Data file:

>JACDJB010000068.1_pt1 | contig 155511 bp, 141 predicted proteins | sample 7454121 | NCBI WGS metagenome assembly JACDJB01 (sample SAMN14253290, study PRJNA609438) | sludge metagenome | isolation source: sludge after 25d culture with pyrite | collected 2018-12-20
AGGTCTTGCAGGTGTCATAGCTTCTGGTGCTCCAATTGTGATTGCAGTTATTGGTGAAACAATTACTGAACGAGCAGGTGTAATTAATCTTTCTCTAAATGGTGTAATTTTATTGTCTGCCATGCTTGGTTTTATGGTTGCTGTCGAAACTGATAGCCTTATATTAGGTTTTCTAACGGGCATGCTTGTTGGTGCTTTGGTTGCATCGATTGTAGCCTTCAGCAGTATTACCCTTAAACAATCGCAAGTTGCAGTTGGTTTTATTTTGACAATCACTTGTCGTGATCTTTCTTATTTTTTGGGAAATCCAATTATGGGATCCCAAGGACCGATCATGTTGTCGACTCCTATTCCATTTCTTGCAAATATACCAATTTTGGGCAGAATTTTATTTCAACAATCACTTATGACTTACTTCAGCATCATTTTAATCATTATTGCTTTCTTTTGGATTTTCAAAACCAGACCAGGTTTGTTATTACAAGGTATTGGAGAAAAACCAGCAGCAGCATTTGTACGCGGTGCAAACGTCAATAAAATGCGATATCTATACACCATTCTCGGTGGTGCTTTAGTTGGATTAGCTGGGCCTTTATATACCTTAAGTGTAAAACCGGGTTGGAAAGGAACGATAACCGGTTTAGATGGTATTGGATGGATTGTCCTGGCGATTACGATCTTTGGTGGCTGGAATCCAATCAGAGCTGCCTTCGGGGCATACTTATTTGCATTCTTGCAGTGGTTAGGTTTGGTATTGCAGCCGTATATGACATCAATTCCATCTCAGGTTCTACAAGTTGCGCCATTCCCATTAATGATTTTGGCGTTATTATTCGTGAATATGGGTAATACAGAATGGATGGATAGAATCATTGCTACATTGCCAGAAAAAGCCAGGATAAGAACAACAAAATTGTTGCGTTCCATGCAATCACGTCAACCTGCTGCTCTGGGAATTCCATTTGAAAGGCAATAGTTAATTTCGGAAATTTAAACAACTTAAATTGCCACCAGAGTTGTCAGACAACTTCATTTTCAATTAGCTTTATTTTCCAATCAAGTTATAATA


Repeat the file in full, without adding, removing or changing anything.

>JACDJB010000068.1_pt1 | contig 155511 bp, 141 predicted proteins | sample 7454121 | NCBI WGS metagenome assembly JACDJB01 (sample SAMN14253290, study PRJNA609438) | sludge metagenome | isolation source: sludge after 25d culture with pyrite | collected 2018-12-20
AGGTCTTGCAGGTGTCATAGCTTCTGGTGCTCCAATTGTGATTGCAGTTATTGGTGAAACAATTACTGAACGAGCAGGTGTAATTAATCTTTCTCTAAATGGTGTAATTTTATTGTCTGCCATGCTTGGTTTTATGGTTGCTGTCGAAACTGATAGCCTTATATTAGGTTTTCTAACGGGCATGCTTGTTGGTGCTTTGGTTGCATCGATTGTAGCCTTCAGCAGTATTACCCTTAAACAATCGCAAGTTGCAGTTGGTTTTATTTTGACAATCACTTGTCGTGATCTTTCTTATTTTTTGGGAAATCCAATTATGGGATCCCAAGGACCGATCATGTTGTCGACTCCTATTCCATTTCTTGCAAATATACCAATTTTGGGCAGAATTTTATTTCAACAATCACTTATGACTTACTTCAGCATCATTTTAATCATTATTGCTTTCTTTTGGATTTTCAAAACCAGACCAGGTTTGTTATTACAAGGTATTGGAGAAAAACCAGCAGCAGCATTTGTACGCGGTGCAAACGTCAATAAAATGCGATATCTATACACCATTCTCGGTGGTGCTTTAGTTGGATTAGCTGGGCCTTTATATACCTTAAGTGTAAAACCGGGTTGGAAAGGAACGATAACCGGTTTAGATGGTATTGGATGGATTGTCCTGGCGATTACGATCTTTGGTGGCTGGAATCCAATCAGAGCTGCCTTCGGGGCATACTTATTTGCATTCTTGCAGTGGTTAGGTTTGGTATTGCAGCCGTATATGACATCAATTCCATCTCAGGTTCTACAAGTTGCGCCATTCCCATTAATGATTTTGGCGTTATTATTCGTGAATATGGGTAATACAGAATGGATGGATAGAATCATTGCTACATTGCCAGAAAAAGCCAGGATAAGAACAACAAAATTGTTGCGTTCCATGCAATCACGTCAACCTGCTGCTCTGGGAATTCCATTTGAAAGGCAATAGTTAATTTCGGAAATTTAAACAACTTAAATTGCCACCAGAGTTGTCAGACAACTTCATTTTCAATTAGCTTTATTTTCCAATCAAGTTATAATA